Quick on the draw: the best animated shorts at Annecy Festival 2019

The experimentation possible in short film remains at the heart of the animation festival’s mission and this year, the programme contained excitingly vivid storytelling and innovative technique.

Alex Dudok de Wit

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Michael Frei’s minimalist, multi-platform KIDS toys with the theme of control

Michael Frei’s minimalist, multi-platform KIDS toys with the theme of control

Annecy was spun off from a Cannes sidebar in the 1950s, and it has since grown into that festival’s equivalent in the animation world. A teeming market and an even vaster film programme vie for the attention of some 12,300 badgeholders, who clog the canal-crossed lanes of this French Alpine town for a week each June. As animation production booms, the event’s stature continues to grow: what was once an intimate gathering of Europe’s artists is now the preeminent forum for the global industry. Disney, Warner Bros and Netflix make big announcements here. The French president has stopped by in the past.

The big-studio presence is a fairly new development, and it’s put some on the defensive. When influential producer Valérie Schermann told a 1,000-strong audience this year to “make European films – don’t try to ape the Americans”, the applause was fierce. Annecy’s organisers stress that the festival is still, at its core, about the art of animation, as manifested in the short films and indie features competing for its prestigious prizes. That isn’t just rhetoric: this year’s programming was bold and diverse, a loud counterpoint to the corporate clamour. I’ll report on the features separately; what follows are my impressions of the shorts.

Annecy siphons off experimental works into a separate strand, but the boundary with narrative films is porous, and many strange and innovative shorts slipped into the main competition. One highlight, Michael Frei’s strikingly minimalist KIDS, isn’t just a film: it was also developed as a game, and Frei’s multimedia approach toys with his essential theme of control. In the film, masses of featureless humans perform absurd, often self-destructive acts, sometimes under the guidance of an individual among them. In the game, the player instigates these acts. The message isn’t explicit. At times, I thought I was watching an allegory of stupid leadership and pliable crowds. At others, it seemed like an animator’s joke about the power he exerts over his creations.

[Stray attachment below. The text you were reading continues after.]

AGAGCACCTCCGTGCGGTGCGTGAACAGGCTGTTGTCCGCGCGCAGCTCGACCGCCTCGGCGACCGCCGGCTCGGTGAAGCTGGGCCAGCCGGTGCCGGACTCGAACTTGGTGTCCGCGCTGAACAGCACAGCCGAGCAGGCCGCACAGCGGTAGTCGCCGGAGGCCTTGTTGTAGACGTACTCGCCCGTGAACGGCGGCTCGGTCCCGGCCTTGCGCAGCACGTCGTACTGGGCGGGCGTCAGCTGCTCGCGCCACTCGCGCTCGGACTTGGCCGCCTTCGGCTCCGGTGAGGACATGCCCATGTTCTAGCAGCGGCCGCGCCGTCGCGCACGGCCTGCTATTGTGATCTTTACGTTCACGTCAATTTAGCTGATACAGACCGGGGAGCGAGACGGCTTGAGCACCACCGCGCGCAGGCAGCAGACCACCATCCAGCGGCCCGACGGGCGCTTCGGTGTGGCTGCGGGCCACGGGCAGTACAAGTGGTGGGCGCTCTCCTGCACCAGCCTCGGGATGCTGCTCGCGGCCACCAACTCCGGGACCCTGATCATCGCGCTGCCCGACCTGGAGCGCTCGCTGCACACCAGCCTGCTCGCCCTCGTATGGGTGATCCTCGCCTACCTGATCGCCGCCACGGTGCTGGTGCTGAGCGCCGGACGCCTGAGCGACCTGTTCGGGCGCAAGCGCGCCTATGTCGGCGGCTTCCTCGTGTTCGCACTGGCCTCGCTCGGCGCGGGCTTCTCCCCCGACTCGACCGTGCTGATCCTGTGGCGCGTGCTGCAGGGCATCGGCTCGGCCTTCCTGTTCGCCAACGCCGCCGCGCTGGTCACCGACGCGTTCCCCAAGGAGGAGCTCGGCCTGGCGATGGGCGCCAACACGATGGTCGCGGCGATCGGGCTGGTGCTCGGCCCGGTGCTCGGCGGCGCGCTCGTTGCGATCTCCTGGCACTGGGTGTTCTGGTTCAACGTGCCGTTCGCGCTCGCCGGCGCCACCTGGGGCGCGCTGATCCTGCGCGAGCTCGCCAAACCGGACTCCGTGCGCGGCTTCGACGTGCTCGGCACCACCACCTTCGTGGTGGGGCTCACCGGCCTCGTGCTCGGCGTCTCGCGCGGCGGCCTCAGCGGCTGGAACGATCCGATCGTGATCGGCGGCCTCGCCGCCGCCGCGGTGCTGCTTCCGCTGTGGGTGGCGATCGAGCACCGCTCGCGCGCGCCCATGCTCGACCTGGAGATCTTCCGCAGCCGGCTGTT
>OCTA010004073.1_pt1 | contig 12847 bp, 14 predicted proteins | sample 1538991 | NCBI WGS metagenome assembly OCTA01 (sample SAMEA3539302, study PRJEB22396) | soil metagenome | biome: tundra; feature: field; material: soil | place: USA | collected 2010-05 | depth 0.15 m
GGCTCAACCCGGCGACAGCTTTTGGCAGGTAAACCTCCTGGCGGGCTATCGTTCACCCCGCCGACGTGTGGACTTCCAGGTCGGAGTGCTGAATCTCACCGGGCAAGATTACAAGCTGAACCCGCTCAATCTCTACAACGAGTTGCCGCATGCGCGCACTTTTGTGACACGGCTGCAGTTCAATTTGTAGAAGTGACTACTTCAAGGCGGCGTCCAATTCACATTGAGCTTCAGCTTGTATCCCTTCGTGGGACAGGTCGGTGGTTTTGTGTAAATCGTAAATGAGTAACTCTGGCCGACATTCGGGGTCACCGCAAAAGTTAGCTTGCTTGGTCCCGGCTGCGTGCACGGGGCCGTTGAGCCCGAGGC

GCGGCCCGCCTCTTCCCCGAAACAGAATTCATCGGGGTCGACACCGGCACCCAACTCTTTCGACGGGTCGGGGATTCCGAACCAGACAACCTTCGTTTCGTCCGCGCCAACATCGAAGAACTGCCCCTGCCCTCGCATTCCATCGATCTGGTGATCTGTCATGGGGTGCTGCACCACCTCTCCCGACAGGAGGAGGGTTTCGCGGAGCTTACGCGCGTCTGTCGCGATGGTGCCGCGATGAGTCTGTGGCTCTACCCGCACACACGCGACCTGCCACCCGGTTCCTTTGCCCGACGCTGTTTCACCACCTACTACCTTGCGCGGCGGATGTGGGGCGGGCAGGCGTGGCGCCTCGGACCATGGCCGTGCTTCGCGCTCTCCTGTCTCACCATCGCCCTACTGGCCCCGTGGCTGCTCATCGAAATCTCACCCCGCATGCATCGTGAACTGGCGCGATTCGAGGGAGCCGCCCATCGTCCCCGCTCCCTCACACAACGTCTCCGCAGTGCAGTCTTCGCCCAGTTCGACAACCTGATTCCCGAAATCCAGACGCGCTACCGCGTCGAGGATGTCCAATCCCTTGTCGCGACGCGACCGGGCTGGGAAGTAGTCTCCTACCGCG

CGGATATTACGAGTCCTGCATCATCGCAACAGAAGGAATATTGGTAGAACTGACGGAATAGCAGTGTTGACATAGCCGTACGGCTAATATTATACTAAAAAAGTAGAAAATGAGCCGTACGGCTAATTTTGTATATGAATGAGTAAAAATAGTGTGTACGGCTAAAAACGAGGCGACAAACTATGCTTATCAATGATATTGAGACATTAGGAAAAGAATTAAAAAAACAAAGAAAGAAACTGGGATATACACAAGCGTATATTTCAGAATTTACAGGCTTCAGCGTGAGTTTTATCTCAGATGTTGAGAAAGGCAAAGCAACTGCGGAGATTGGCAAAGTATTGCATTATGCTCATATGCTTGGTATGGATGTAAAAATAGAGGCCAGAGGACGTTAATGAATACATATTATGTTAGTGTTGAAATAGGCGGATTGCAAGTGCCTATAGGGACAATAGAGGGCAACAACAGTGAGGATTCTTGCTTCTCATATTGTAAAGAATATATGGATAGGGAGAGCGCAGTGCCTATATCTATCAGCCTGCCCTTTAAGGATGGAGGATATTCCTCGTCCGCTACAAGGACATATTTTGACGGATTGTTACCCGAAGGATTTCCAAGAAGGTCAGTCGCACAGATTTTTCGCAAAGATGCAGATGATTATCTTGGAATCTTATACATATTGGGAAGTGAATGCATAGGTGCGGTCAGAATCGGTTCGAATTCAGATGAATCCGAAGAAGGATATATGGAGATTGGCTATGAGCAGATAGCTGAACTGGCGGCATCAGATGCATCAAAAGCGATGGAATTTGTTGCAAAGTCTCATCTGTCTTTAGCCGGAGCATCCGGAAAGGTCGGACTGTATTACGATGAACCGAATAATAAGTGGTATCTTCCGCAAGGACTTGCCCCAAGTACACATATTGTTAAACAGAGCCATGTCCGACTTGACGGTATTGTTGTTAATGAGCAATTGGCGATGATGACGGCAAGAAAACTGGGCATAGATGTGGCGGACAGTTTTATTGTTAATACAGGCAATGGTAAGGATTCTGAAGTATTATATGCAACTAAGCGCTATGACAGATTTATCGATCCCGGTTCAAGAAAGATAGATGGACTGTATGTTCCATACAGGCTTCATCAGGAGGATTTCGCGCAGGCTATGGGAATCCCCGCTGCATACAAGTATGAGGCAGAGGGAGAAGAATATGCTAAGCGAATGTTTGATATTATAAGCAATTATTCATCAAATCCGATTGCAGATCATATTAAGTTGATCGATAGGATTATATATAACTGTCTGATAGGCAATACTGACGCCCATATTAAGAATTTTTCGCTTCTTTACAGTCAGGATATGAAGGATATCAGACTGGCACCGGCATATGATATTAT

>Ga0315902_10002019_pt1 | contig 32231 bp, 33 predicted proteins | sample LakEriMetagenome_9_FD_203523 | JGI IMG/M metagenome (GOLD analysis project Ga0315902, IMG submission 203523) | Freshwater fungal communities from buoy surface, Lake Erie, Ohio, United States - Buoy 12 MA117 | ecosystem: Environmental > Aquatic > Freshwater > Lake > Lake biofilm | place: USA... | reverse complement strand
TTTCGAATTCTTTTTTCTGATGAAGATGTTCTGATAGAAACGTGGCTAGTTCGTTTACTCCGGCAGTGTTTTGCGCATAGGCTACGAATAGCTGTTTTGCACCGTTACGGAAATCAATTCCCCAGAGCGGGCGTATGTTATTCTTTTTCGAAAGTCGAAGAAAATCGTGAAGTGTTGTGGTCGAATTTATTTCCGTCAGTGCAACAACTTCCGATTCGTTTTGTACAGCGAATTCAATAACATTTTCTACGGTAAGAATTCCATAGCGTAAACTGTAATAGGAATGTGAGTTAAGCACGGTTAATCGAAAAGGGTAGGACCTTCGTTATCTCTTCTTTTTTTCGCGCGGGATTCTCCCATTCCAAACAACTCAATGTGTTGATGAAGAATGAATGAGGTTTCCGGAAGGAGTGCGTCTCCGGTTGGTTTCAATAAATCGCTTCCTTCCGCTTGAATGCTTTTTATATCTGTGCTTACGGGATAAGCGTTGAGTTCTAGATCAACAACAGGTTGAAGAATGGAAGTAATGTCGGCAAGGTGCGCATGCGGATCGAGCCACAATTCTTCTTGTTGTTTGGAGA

KIDS trailer

Piotr Milczarek’s Rain, which was named best debut film, uses a similar premise to more overtly comic effect. A Superman figure saves someone who’s been pushed off a roof, only for hordes of people to leap off after him, hoping for the same heroic rescue. Superman can’t cope, so they fall to their deaths. Yet more keep jumping.

In an age of counterintuitive democratic decisions, it’s tempting to take these two films as political commentary – especially given how rarely animated shorts tackle politics head-on. One quasi-exception at this year’s festival was My Generation, Ludovic Houplain’s portentous indictment of rampant consumerism. The film is one long phantom ride through the cultural icons and corporate logos of recent decades, scored to a Hitler speech (I wonder whether any Disney execs were watching). As if by default, the film scooped a jury mention “for its social significance”.

Broadly defined, hot-button issues figured in a fair few films. There was a rich seam of works about sexuality and gender identity, most of them by young female directors. This reflects a growing discourse in society, but also the specific influence of Miyu, a newish French production-cum-distribution company with a taste for these subjects and a remarkable festival track record.